Metallurgical and materials engineering student first at Mines to win selective NOAA scholarship
Emmelia Ashton will intern at a fisheries science center in Seattle after winning the Hollings Scholarship
A Colorado School of Mines student has been awarded for the first time the National Oceanic and Atmospheric Administration‘s Hollings Scholarship, which provides a two-year academic scholarship for students’ junior and senior years, funding to attend two national scientific conferences and paid summer internship opportunities.
Emmelia Ashton, a junior majoring in metallurgical and materials engineering, was awarded the scholarship as part of the 2022-2024 Hollings class. She was the only student to win from the state of Colorado this year.
“I’d been looking for a program that’s more research focused, because that’s one of my career goals and something I’d like to pursue,” Ashton said. “I applied thinking they wouldn’t select me because I don’t have an environmental and ecological background, but it was exciting news when I found out they did. I have been able to do a lot of different kinds of research while at Mines, and I think that helped.”
The scholarship provided Ashton the opportunity to spend her summer interning at NOAA’s Northwest Fisheries Science Center in Seattle, where she’ll be working on computational modeling and data analysis on salmon mortality in the Pacific Northwest.
One question the research team there has been exploring is how copper pollution from automobile brake pads enters waterways and affects the salmon’s osmotic senses, which help the fish return to spawning areas.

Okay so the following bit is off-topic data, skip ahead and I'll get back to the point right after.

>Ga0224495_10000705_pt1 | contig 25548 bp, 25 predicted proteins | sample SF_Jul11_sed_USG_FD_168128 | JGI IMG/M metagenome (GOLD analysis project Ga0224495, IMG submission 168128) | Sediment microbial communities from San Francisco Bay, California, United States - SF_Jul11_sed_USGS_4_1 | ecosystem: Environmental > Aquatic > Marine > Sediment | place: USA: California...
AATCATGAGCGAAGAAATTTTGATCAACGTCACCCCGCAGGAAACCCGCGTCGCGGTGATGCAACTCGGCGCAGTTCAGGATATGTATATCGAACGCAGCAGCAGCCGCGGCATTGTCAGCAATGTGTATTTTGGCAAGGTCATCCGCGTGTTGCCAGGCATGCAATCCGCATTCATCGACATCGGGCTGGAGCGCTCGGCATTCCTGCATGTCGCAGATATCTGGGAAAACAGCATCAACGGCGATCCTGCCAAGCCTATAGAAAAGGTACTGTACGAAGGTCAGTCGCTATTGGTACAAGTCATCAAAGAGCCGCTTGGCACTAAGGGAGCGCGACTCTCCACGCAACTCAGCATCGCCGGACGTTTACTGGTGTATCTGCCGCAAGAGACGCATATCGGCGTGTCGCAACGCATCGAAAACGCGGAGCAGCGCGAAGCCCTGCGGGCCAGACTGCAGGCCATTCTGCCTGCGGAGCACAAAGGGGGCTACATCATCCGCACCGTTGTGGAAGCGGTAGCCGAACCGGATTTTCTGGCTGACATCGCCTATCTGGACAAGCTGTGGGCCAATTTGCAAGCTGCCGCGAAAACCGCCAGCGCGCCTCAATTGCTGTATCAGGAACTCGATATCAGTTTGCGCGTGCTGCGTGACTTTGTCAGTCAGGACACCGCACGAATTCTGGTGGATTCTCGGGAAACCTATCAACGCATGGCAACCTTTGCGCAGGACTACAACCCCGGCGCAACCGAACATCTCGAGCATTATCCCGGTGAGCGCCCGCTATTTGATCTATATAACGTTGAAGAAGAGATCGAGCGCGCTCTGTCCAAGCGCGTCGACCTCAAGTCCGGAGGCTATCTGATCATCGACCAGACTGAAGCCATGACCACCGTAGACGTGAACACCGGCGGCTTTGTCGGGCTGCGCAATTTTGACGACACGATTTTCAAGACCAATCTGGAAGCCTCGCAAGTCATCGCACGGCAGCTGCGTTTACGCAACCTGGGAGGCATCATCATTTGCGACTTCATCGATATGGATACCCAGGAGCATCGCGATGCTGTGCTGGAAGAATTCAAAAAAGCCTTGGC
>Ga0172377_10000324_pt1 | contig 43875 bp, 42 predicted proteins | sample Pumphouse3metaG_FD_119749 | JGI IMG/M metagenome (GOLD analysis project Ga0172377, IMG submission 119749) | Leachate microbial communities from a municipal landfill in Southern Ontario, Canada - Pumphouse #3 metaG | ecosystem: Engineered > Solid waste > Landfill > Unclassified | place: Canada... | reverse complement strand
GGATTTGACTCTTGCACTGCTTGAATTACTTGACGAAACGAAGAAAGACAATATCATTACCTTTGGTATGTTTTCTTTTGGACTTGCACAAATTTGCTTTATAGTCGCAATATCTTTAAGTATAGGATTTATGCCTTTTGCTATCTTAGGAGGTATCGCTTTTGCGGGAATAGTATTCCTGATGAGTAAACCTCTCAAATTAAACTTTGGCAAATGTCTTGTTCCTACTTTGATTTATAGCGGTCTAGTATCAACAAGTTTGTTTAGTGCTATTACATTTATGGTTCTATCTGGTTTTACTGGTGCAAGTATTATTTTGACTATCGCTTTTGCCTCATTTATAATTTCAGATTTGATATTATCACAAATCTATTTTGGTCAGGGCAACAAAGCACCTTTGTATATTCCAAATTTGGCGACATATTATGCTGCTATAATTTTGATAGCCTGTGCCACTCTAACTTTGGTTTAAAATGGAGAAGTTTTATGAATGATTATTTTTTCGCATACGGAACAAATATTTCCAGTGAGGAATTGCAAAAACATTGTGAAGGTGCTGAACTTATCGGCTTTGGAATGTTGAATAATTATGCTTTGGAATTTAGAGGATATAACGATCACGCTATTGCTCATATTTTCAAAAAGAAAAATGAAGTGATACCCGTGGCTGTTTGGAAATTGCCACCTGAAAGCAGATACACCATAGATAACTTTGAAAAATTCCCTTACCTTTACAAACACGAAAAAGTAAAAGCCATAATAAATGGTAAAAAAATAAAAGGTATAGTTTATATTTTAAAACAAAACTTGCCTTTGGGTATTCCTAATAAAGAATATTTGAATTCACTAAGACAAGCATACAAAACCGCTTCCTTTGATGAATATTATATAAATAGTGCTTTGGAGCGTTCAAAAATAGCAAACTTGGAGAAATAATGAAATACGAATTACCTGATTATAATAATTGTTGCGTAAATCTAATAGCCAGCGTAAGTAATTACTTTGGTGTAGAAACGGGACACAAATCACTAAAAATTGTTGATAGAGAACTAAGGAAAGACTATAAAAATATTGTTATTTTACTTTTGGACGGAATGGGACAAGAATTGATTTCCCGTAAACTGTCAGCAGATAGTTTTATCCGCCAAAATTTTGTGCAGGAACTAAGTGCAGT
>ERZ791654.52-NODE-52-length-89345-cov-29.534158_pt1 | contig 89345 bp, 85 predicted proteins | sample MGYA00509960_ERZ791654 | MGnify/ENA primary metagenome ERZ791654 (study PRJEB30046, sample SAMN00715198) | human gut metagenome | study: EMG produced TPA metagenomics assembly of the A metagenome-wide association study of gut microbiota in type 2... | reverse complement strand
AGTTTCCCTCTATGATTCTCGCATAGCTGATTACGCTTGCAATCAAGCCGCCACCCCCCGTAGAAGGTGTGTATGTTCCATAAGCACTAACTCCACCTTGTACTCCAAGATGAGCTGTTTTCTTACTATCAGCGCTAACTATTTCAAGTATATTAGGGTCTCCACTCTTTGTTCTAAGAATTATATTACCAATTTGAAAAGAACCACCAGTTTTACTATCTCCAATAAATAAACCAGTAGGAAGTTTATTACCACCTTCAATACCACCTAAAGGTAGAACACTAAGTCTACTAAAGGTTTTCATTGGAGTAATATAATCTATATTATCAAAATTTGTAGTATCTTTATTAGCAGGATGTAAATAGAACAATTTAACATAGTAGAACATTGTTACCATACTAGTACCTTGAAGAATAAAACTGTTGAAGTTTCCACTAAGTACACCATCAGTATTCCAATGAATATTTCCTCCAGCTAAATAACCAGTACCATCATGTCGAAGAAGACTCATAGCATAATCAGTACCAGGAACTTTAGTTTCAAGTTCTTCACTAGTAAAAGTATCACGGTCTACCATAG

“I’m really passionate about materials science,” Ashton said. “There’s a lot of different applications and there’s a lot of different effects on humans and the environment and the economy. I’m really excited to explore more into how the materials we use affect the environment and ecosystems that surround us.”
While in Seattle, she’ll also be assisting in other research initiatives at the science center that look at different animal populations in Puget Sound and Olympic National Park.
At Mines, Ashton has been able to take part in several different research opportunities. She’s been conducting research since her first year at Mines, having taken part in the First-Year Innovation and Research Scholar Training (FIRST) Fellowship. Ashton was also part of the Summer Undergraduate Research Fellowship, which funds undergraduate students in concentrated, full-time research opportunities with Mines faculty over the summer, and serves as an Undergraduate Research Ambassador.
“I work directly with Lakshmi Krishna, Director of Undergraduate Research, to try to help other students become involved in research,” she said. “I think that networking with other researchers has been a really valuable experience for me and gave me confidence to pursue things outside of my comfort zone. I have the support system at Mines to be able to do things like that.”
Much of the research Ashton has taken part in at Mines has been through the Transdisciplinary Nanostructured Materials Research Team, with mentorship from Metallurgical and Materials Engineering Research Professor Terry Lowe. Because of the transdisciplinary nature of Lowe’s research group, she’s had a good amount of experience working on collaborative projects that cover multiple research areas.
“I think my transdisciplinary experience is one of the main reasons that I was selected for the Hollings Scholarship,” Ashton said. “Being able to learn from other disciplines, I feel that just makes someone a better researcher, a better engineer, and I’m really glad I’ve had that opportunity.”